Surrender Your Breasts- Breastfeeding A Newborn
This week is national breastfeeding awareness week here in the U.K. and despite the government pulling all funding two years later it is still going strong.
Susanne of Ghostwritter Mummy is guest posting for Breast Mates, sharing her story of breastfeeding a newborn.Like all my guest post for Breast Mates Susanne found writing ‘Surrender Your Breasts- Breastfeeding A Newborn’ hard to write but she felt she had to get out what she went through.If you would like to guest post for Breast Mates please contact me at alyhodge[@]gmail[.]com without the brackets.
I can’t quite believe that Isobel and I are now 16 weeks into our breastfeeding journey. It’s literally been a case of ‘fasten your girdles, we’re off!’ and we haven’t looked back. At times it is arduous, especially during the seemingly never ending evening shifts. But mostly, it is the single most precious experience she and I will ever have. For that reason, I surrender my breasts.
She was born two weeks early by c-section and with no obvious appetite. Unlike her sister, who had been an emergency section, she was not given to me as soon as I was stitched and I was not instructed to feed her immediately. Unlike her brother, who had also been an emergency section (only this time under general anaesthetic), she had not been thrust into numb arms and forced to latch on with cold hands. This time was different. She was given to me whilst they were stitching me and she was held for the longest, most perfect, moment. It didn’t matter that I couldn’t do skin to skin because of a low temperature; it was more than enough to just hold her and to look at her.
Isobel was around two hours old when I decided to feed her. I’d been putting it off a little because I suddenly felt so new at this, despite having breastfed my other two. Their journeys had been so different though and my son’s rocky road weighed heavy on my mind. I felt- and still do- that I had failed him when I was instructed to switch to bottles at four months. I wanted this to work.
I put her to the breast and she didn’t really know what to do. The midwife appeared as though she had booby radar implanted into her brain and she immediately began to man-handle me. I hadn’t latched her on properly and I was only going to get sore like that. She manipulated us until she was satisfied and left us to it, but the position and sensation felt no different to me.
She slept and slept and slept. She had her last feed around midnight and I spent the next seven hours listening to other babies cry, other mums cry and my own baby’s chest rise and fall with sleep. By 7.30 am the next day, I was told that I couldn’t go home until she’d had a ‘proper feed’. I agreed to express some milk by hand and we gave her it by syringe. Such a tiny amount but it was like liquid gold.
At home, we settled into a two hourly feeding pattern but I was still concerned that I wasn’t doing it right, since the latch still looked the same as the first time I had done it in the hospital. When the midwife arrived at the house the next day, I asked her to check. Within minutes Isobel was latched on and feeding and we had been given a gold star for excellence! That was the point at which I relaxed.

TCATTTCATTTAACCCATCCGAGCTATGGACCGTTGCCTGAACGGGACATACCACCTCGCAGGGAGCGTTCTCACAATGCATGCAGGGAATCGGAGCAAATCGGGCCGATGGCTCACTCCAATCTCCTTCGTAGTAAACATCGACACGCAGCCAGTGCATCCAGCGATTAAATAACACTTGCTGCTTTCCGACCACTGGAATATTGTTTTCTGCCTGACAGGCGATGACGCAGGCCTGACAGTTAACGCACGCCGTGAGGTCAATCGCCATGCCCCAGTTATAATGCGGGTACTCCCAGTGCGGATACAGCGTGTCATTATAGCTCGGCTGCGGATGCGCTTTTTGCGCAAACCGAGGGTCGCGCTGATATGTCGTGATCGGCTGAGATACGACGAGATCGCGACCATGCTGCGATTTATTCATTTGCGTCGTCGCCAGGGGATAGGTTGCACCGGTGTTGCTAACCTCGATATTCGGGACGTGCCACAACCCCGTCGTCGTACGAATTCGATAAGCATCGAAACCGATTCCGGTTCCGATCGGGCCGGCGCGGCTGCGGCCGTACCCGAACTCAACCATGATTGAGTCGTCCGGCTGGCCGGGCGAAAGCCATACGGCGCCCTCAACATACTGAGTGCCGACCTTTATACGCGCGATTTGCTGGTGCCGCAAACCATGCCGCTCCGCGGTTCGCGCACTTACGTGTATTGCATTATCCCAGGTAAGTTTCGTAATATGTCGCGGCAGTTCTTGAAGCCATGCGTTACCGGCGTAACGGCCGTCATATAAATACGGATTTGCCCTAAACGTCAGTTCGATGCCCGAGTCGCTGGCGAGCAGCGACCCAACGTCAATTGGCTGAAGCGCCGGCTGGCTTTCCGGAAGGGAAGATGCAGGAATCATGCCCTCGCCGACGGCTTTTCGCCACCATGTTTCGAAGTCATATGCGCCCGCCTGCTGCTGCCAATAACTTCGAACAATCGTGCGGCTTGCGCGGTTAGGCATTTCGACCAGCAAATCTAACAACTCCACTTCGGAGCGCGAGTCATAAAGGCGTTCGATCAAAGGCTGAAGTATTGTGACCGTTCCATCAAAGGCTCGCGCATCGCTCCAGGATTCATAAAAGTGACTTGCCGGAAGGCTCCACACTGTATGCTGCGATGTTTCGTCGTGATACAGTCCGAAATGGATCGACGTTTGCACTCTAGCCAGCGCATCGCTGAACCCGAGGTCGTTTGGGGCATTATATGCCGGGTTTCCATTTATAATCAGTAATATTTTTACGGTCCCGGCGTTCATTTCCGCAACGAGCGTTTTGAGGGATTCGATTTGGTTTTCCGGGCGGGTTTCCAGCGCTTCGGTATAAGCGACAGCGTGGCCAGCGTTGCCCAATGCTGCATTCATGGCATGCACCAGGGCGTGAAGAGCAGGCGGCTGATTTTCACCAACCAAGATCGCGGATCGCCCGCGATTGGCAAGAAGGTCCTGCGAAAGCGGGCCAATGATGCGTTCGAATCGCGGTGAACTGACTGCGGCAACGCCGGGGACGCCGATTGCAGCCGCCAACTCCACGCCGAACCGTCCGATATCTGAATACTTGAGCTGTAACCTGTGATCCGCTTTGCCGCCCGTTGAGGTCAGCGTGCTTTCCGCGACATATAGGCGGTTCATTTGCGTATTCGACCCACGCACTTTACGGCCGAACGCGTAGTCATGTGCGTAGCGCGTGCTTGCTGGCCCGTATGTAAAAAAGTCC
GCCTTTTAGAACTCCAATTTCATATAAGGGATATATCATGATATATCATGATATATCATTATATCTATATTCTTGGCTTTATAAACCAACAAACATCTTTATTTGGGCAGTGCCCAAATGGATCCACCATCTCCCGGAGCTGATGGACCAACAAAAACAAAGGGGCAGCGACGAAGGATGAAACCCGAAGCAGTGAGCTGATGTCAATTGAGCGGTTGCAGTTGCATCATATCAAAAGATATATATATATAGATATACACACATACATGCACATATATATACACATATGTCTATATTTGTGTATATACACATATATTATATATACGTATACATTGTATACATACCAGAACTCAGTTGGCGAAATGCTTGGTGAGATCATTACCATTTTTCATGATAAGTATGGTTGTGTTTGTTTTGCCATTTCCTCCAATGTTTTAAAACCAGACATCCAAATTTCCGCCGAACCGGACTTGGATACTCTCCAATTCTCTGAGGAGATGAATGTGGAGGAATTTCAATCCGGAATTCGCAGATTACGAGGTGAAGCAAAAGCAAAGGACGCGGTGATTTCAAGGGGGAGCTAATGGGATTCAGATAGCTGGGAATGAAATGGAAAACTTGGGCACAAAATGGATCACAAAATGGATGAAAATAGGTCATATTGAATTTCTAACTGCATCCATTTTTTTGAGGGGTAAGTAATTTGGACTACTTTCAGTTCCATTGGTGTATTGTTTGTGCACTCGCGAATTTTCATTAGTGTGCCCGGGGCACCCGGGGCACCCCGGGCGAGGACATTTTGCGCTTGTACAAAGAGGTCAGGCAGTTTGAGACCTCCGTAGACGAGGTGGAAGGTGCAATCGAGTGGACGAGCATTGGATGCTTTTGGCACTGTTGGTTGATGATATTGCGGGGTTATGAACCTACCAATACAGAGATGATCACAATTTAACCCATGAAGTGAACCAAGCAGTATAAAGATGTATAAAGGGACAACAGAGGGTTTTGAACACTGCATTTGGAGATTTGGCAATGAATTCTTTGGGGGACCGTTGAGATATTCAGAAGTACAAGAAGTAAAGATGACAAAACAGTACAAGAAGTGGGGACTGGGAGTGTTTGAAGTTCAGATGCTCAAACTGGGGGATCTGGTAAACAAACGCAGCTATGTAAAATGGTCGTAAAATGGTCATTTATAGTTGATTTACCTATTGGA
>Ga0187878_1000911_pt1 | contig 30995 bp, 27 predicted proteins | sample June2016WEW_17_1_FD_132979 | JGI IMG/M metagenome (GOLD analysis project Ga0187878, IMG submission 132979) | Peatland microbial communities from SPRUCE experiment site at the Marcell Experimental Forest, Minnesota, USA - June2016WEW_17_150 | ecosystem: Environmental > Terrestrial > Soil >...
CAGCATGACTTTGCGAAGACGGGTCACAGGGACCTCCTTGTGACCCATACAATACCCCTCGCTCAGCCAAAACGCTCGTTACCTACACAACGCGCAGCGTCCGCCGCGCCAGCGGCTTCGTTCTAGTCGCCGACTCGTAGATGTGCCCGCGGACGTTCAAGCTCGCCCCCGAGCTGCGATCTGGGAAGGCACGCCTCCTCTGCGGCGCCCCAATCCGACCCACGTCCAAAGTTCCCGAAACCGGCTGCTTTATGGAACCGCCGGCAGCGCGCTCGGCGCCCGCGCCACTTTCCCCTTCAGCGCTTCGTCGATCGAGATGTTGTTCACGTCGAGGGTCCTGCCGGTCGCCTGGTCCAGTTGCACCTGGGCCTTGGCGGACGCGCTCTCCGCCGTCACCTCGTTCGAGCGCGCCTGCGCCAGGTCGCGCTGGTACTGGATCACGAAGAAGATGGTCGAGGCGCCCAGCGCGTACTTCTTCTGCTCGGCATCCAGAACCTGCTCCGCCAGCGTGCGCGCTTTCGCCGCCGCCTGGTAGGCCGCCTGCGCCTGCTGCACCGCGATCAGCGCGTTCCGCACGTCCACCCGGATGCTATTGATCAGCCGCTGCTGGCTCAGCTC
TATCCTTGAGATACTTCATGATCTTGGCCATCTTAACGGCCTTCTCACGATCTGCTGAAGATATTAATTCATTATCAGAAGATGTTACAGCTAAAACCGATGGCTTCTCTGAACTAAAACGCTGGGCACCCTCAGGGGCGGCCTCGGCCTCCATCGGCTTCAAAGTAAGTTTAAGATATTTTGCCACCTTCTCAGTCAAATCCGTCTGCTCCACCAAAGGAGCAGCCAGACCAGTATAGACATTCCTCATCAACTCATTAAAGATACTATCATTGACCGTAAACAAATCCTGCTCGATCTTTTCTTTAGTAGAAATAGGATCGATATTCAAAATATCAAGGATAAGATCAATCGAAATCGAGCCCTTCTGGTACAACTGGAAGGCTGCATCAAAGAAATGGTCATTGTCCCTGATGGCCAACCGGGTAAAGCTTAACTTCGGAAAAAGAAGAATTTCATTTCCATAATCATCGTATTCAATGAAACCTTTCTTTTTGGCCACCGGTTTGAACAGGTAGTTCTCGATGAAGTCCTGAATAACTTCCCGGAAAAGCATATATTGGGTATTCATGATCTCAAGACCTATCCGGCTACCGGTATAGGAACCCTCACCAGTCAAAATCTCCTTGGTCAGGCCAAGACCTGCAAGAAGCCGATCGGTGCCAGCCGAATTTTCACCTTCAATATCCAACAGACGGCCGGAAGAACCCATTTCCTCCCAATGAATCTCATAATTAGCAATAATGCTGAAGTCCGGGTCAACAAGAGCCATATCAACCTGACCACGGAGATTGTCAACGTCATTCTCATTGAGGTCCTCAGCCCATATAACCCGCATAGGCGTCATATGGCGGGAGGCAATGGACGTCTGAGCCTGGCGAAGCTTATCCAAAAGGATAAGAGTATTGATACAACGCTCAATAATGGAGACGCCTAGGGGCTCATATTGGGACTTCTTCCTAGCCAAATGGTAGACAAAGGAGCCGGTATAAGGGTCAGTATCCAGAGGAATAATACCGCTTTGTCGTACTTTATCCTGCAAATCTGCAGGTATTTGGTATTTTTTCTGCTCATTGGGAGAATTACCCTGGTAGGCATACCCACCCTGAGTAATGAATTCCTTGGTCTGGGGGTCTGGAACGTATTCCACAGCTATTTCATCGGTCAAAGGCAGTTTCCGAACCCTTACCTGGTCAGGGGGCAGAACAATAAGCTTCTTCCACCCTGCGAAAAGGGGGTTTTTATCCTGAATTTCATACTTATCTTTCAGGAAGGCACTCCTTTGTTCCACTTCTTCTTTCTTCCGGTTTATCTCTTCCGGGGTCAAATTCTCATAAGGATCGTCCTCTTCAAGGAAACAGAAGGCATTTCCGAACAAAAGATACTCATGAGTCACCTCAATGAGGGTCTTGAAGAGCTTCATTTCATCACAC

She was tiny at birth- just 5lb 15- and if you placed her next to a baby doll, there was no comparison. Perhaps that was why she fed so often? I don’t remember the others feeding so frequently or efficiently. My eldest would go hours between feeds and was actually sleeping through the night at five weeks. She was slow to gain weight and we had to have her checked weekly until she started solids at six months. My son had reflux and would take up to an hour to feed, vomit most of it back, and then comfort feed for another hour or so. He also failed to gain weight well and was quickly referred to the hospital. Isobel was different again.
She fed well and gained weight well. After bringing her home, she lost only 2oz but soon piled it back on to weigh in at 6lb8 the next time we checked. What a boost for my confidence! Other things were different too. Our bedside sleeper cot meant that she was able to feed whenever she liked and with minimal fuss. After the c-section this was fantastic and now, almost four months on, we’re still co-sleeping and feeding well. We’re also getting a lot more sleep.
Being out and about with Isobel is different too. Before, I’d dreaded being away from the house for longer than an hour in the early days because it would inevitably mean I would need to feed. With my son, I took to expressing and taking bottles out with me because the mess of vomit and length of feeds seemed so daunting away from the house. But Isobel and I have been happily feeding wherever and whenever without any problems at all.
If this all sounds too good to be true, then fear not. The title of this post may give a few clues as to the sheer effort involved in all of this. I have surrendered my breasts. I am at her beck and call every two hours (still) and it can be totally exhausting. Her last feed still takes up to an hour and a half and I miss doing the bedtime stories with the others. But I know only too well that this time shall soon pass. Holding my baby close to me and keeping her alive all by myself is my greatest achievement and something I know will end too soon. For now, I surrender my breasts and I give myself to her.
Thank you Susanne for writing what life is like breastfeeding a newborn.